Dating back to its original construction in 1869 by William Richardson, the Dunellen Hotel has long been a haven for anyone seeking the comfort of home. Nestled along an old stage coach route, it was first a home for the Alvah Gray family, founders of the First National Bank of Dunellen in 1907.
In 1925 the former Gray home was bought by Lawrence and Michael Kerwin. The house was remodeled, twenty seven rooms were constructed and a family hotel and restaurant named the Charlotte Inn was opened. In 1929 the Charlotte Inn name was changed to the Dunellen Hotel. This passerby stopover opened a bar and restaurant in 1925, serving the likes of Clark Gable, greatest male film star of the 1930’s, and the Playmates, a 1950’s hit-single band that got its start in the Rathskeller. Walter Stone, writer for Jackie Gleason, was so enthralled by the Hotel’s alluring atmosphere that he wrote an episode in which Jackie Gleason petitioned to buy it in a 1954 episode of The Honeymooners. In 1930 when miniature golf was the rage, there was a course on the hotel grounds. A prized refuge during Prohibition, This Old House-The Charlotte Inn, and now, the Dunellen Hotel, Restaurant & Rathskeller – has been a first home, a second home and a welcomed retreat for almost 150 years. Steeped in history, the Dunellen Hotel is as much a landmark of the present as of the past.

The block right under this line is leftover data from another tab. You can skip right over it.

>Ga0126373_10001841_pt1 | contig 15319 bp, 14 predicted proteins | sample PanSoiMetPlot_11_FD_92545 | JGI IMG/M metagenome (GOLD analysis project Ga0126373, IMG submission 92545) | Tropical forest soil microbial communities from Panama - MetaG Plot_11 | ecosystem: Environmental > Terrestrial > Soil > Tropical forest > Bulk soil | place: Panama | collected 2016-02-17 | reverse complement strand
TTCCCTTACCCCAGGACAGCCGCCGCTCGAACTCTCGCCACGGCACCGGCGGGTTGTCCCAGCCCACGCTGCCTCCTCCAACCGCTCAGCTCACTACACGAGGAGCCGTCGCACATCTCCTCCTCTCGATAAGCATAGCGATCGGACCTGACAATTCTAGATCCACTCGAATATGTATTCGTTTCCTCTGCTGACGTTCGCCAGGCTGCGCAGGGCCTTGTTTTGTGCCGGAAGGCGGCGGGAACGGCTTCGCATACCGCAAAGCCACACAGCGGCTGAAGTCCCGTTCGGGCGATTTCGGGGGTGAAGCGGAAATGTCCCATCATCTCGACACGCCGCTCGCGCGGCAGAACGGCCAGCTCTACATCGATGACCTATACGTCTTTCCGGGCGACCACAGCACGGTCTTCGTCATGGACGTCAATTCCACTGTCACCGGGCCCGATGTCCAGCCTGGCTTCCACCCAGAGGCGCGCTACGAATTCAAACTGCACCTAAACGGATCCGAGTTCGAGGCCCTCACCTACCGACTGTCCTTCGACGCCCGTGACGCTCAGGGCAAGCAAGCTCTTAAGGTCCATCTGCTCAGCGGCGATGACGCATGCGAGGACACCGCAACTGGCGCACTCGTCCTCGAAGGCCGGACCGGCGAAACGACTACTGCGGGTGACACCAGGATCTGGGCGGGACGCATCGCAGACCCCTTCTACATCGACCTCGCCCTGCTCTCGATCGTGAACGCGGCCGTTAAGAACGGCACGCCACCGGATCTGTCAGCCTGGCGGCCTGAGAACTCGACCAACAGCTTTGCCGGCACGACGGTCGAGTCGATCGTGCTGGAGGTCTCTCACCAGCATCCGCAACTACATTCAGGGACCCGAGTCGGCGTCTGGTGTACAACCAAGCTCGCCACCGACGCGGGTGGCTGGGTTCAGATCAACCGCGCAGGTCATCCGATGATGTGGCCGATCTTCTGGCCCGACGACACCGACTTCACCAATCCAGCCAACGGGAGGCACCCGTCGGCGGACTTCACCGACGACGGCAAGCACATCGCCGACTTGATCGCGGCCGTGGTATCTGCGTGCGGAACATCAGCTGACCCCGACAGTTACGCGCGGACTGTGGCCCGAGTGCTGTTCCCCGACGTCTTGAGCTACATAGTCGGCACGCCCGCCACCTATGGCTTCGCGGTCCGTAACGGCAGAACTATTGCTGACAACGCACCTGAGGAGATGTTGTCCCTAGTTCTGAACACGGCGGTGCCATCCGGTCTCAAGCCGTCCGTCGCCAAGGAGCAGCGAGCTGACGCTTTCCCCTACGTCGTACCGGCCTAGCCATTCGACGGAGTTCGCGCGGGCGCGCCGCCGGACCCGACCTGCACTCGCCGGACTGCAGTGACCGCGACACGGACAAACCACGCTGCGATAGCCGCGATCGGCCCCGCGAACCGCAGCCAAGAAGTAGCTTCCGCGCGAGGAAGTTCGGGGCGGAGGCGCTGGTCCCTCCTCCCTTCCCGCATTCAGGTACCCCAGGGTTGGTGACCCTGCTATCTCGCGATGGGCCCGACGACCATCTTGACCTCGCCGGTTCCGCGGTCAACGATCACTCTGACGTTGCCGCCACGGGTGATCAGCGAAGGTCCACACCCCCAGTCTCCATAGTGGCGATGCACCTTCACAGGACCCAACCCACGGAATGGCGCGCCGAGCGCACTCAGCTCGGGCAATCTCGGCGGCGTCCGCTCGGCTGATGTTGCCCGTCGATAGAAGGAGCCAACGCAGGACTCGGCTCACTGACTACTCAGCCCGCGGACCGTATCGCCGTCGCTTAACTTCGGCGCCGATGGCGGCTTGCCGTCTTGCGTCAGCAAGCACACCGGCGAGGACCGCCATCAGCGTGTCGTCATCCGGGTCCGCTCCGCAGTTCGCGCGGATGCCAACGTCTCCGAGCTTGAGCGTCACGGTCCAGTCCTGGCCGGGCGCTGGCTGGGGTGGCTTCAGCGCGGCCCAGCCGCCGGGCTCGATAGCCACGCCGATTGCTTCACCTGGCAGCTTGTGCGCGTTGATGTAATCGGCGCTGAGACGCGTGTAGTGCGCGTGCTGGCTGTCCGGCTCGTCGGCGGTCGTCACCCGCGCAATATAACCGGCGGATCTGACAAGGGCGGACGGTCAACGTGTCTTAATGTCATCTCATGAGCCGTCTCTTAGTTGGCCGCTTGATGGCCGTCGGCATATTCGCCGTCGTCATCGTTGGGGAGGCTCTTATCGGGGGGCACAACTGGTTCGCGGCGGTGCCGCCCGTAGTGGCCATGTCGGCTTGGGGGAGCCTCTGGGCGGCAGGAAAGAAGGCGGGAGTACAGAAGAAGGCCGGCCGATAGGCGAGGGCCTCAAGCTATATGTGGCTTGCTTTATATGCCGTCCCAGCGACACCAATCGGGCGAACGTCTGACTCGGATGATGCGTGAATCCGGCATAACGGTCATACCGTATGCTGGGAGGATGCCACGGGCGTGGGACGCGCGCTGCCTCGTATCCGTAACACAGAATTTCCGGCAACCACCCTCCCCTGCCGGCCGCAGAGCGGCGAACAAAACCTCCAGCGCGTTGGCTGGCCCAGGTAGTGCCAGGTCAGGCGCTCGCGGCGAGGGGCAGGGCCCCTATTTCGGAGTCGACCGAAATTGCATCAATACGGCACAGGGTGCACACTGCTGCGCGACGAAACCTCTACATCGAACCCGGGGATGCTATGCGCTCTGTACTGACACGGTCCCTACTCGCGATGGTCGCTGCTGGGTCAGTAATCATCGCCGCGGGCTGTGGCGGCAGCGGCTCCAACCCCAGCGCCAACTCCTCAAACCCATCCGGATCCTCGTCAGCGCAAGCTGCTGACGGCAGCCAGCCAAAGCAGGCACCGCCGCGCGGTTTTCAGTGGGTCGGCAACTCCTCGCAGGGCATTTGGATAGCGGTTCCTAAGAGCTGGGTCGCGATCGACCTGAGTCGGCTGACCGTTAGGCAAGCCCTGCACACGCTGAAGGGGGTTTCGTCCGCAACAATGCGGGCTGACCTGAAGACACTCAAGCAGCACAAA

True, clientele may no longer dwell in the 27 rooms that used to line upstairs hallways, but the Dunellen Hotel is no less their home; customers set up residency on the hard oak barstools in the Rathskeller, camping around its still original U-shaped bar like they would a living room fireplace with close family – the only roots that, like history, transcend the bounds of time. This is the hallmark of the Dunellen Hotel.
While the upstairs dining room has undergone massive renovation, fresh floors, elegant linens, sophisticated window treatments, copper-topped bar and oak walls–the Rathskeller has remained largely untouched. Its exposed hand-hewn beams, mountain rock foundation, parted ceiling space where a hidden staircase descended to the Rathskeller during the Prohibition Era, historic bar and rustic atmosphere have retained the distinct character that has kept it in business for more than century.
This Old House is a relic of the past, an icon of the present and a tribute to the future – a safe haven and home from 1869 to 2006 and the next 100 years to come. Friends gather here.